Drift speaks to Jim Heimann - cultural anthropologist, graphic design historian and author of a new publication TASCHEN's 365 Day-by-Day Surfing - a collection of vintage photographs and art works that will have you waxing nostalgic for bygone beach vibes.

A road trip around the Scottish coastline reveals all of the anticipated joys along with a few unexpected pleasures. Words and Photos: Jonathan Barattini

Jimmy Newitt pays homage to one of South Devon's treasures - not a break but a surfer who stands tall in the crowd. Words: Jimmy Newitt Photos: Ollie Howe

God Went Surfing with The Devil is a film by Alex Klein, which documents the war-torn region of Gaza. At a time when tensions are high, this film investigates the attitudes and aspirations of a small pocket of people where surfing removes socio-political divisions and lets the ocean carry their aspirations for peace.

Quietly considered and eloquent, you might know of Nathan Oldfield through his films 'Lines From A Poem' and 'Seaworthy'. Surf Screen's Christiaan Bailey popped him a few duly thoughtful questions about creative motivations and the surf film industry. Photos: Nathan Oldfield

When legendary longboard designer Bob McTavish came to Devon recently as part of TIKI's international shaper tour, Chris Preston couldn't resist the opportunity to quiz him about the technicalities of board design... Photos: Jamie Bott

Hidden away in a Falmouth boatyard among the classic lines of traditional timber ships is an unusual surfboard factory: one in which the boards are finished with wood and natural oils. Here tradition meets modernism. This is Glass Tiger. Words: Mark Sankey Action photos: Kirstin Prisk Other photos & design: Alexa Poppe

Big-wave riding is an awe-inspiring experience, but what happens when things go wrong? In an exclusive extract from his new book, Al Mennie explains what it's like to survive the mother of all wipeouts.

Chris Brunt chats to west Penwith's prodigal son and professional journeyman Sam Bleakley about his thirst for adventure and love of longboarding. [All photos by Chris Brunt.]

Flitting between awesome waves at Aileens and Nelscott Reef is all in a week's work for Ireland's big-wave master Al Mennie. Words: Al Mennie Photos: Al Mennie, Gary McCall, Larry Jansky, Richard Hallman

Drift checks in with Andrew Crockett following the release of the much-anticipated 'Switch-Foot II', a tribute to surfing's counter-culture.


Back in the Bay


December 28, 2010 | Words By: Mat Arney

The Boxing Day tsunami hit Arugam Bay, on the East coast of Sri Lanka at 8.45am six years ago, taking the lives of 300 people, roughly twenty percent of the community’s population. Mat Arney revisits six years on.


Approximately two hours previously an undersea earthquake with a magnitude of between 9.1 and 9.3 had struck off the coast of Sumatra, near Indonesia’s Mentawaii Island chain, and the resulting waves of tsunamis caused devastation across the Indian Ocean. The International community rallied and donated more than US$14 billion for aid and reconstruction.

But how have some of the communities affected by the tsunami bounced back? The list of coastal areas impacted by the tsunamis includes some of the most revered destinations in the surfing world, so it’s inevitable that places that we hold dear to our collective hearts were affected.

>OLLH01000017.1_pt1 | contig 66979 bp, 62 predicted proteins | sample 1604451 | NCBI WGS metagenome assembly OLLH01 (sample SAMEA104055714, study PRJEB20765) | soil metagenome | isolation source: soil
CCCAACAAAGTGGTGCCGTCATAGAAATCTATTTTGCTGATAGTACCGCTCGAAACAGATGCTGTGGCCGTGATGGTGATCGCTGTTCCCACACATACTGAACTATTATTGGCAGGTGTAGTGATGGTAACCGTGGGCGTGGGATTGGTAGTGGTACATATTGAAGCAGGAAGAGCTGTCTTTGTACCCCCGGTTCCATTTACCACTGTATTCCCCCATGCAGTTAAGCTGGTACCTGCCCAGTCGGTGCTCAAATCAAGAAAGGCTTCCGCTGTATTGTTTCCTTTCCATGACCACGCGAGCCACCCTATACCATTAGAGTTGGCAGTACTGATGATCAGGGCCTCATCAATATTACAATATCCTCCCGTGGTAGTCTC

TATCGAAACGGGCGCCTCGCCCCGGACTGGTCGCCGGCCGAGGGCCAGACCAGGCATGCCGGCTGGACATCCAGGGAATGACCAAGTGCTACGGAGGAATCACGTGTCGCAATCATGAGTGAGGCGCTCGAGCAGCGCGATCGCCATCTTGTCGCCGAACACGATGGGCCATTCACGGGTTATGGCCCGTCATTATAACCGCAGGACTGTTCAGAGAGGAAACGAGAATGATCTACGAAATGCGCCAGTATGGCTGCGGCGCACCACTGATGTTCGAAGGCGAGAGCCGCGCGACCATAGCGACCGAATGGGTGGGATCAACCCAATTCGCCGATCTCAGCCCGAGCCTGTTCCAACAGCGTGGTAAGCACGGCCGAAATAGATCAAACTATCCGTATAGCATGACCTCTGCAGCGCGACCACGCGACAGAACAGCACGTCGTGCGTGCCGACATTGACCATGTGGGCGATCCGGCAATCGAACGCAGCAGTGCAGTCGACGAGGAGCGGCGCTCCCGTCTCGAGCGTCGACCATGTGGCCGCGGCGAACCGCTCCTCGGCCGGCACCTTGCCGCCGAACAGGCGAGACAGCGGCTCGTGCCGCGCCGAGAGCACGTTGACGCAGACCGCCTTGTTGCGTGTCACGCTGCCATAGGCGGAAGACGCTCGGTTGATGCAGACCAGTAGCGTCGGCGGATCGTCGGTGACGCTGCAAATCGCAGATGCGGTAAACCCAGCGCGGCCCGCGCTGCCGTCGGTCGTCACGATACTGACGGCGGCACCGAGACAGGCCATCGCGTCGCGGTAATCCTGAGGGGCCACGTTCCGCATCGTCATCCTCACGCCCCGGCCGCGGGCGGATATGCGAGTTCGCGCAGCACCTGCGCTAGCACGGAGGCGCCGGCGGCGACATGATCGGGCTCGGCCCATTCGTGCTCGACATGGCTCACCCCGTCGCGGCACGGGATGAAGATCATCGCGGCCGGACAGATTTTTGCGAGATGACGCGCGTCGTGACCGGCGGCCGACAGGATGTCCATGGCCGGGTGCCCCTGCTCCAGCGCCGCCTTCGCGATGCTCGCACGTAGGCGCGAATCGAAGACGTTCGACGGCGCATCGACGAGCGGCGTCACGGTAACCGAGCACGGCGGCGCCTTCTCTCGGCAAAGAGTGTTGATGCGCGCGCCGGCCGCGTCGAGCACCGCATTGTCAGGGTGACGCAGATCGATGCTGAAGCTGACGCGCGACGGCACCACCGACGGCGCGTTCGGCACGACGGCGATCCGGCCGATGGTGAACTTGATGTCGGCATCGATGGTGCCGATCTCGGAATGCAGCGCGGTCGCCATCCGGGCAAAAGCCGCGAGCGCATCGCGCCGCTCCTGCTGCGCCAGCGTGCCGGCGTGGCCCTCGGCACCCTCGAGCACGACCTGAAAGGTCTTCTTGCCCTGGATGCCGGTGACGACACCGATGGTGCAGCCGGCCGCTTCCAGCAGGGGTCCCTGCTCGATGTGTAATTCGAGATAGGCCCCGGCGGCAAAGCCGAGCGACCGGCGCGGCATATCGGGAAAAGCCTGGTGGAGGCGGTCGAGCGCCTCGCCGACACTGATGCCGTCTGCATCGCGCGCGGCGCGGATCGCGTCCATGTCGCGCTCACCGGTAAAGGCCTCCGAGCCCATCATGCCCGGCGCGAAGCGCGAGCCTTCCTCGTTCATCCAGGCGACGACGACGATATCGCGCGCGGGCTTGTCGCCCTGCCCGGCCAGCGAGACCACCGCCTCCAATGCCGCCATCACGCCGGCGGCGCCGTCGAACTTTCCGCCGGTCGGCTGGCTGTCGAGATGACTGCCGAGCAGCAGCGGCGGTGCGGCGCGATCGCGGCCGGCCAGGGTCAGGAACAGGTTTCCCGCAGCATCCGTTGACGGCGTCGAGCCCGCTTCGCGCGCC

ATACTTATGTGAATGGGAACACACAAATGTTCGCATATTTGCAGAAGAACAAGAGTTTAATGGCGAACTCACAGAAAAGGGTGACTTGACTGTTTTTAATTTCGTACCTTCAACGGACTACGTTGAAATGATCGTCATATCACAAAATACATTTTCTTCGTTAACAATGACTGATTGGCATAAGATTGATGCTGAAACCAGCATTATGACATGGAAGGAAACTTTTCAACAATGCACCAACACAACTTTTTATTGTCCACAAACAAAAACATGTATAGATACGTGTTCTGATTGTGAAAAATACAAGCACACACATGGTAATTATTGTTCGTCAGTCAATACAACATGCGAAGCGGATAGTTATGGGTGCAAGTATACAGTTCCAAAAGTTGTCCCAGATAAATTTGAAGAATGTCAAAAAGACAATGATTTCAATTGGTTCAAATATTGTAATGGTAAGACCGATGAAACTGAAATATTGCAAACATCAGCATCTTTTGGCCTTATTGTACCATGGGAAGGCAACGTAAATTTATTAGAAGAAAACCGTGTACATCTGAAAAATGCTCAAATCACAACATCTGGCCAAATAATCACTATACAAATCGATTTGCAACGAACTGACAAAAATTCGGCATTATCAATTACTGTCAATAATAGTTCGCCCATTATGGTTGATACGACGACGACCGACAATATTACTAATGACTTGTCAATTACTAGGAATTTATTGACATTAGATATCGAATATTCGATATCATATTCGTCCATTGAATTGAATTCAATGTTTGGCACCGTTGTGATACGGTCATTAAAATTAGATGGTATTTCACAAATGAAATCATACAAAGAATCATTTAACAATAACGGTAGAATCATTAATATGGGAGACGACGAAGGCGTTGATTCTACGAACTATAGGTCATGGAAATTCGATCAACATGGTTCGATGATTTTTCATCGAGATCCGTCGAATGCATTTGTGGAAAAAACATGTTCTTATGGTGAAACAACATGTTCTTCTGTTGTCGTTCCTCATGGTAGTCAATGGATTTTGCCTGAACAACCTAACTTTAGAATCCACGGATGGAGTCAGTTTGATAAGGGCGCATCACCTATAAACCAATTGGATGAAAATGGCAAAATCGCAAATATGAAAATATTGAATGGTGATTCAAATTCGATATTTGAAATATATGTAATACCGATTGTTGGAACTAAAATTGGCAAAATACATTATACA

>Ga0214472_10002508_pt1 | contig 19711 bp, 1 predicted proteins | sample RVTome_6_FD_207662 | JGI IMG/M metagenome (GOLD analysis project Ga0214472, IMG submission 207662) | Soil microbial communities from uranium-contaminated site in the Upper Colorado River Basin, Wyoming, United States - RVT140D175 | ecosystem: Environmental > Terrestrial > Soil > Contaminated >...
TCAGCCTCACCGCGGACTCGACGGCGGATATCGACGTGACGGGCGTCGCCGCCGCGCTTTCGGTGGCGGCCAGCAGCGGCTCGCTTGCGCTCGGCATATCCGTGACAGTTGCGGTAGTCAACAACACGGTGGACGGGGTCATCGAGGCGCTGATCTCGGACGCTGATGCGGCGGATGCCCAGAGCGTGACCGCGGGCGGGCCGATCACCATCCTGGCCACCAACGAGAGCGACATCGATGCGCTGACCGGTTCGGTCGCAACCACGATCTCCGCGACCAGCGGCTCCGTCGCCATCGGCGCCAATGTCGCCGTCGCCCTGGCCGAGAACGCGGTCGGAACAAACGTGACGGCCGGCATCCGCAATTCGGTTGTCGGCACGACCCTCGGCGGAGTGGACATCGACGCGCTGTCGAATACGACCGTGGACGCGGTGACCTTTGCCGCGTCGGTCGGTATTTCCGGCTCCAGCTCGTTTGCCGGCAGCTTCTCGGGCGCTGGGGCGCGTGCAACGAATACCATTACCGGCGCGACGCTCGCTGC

It’s six years on, and the small village of Arugam Bay, spread out along the stretch of the bay from the lagoon to the point that draws surfers, seems to be back on track; there’s a new bridge over the lagoon, hotels are doing a brisk trade in the high season and there are multicoloured fishing boats and outriggers pulled up on the berm. But talk to any fisherman mending nets on the beach and you can tell that the memory still cuts deep…”and then the wave came and everything died” as one man told me.

I didn’t want to dwell too much on the past, but I was interested in the knock on effects and the hangover of this enormous natural disaster years after the international money donating public have moved onto the next cause and the aid agencies and volunteers have moved on. Sri Lanka is an interesting case to look at because of the additional ingredient of a long running civil war which only ended in May of 2009.

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There are still piles of rubble and half-destroyed buildings stood on their concrete foundations which are destined to remain as reminders. In January 2006 the government, which had been accused of standing by idly and contributing little to the relief effort, enacted the now infamous “100 metre rule” which forbade anybody living within 100 metres of the Indian Ocean from rebuilding their homes on the former site and forcing many fishermen inland away from their boats and the sea. This measure was designed to protect coastal communities from the possibility of more tsunamis however given the right amount of cash in the right hands, there appeared to be loopholes with the result being that many hotels were rebuilt in the same spot, and on many other parts of the coast the whole debacle was seen by locals as a back handed way of acquiring coastal property ripe for development.

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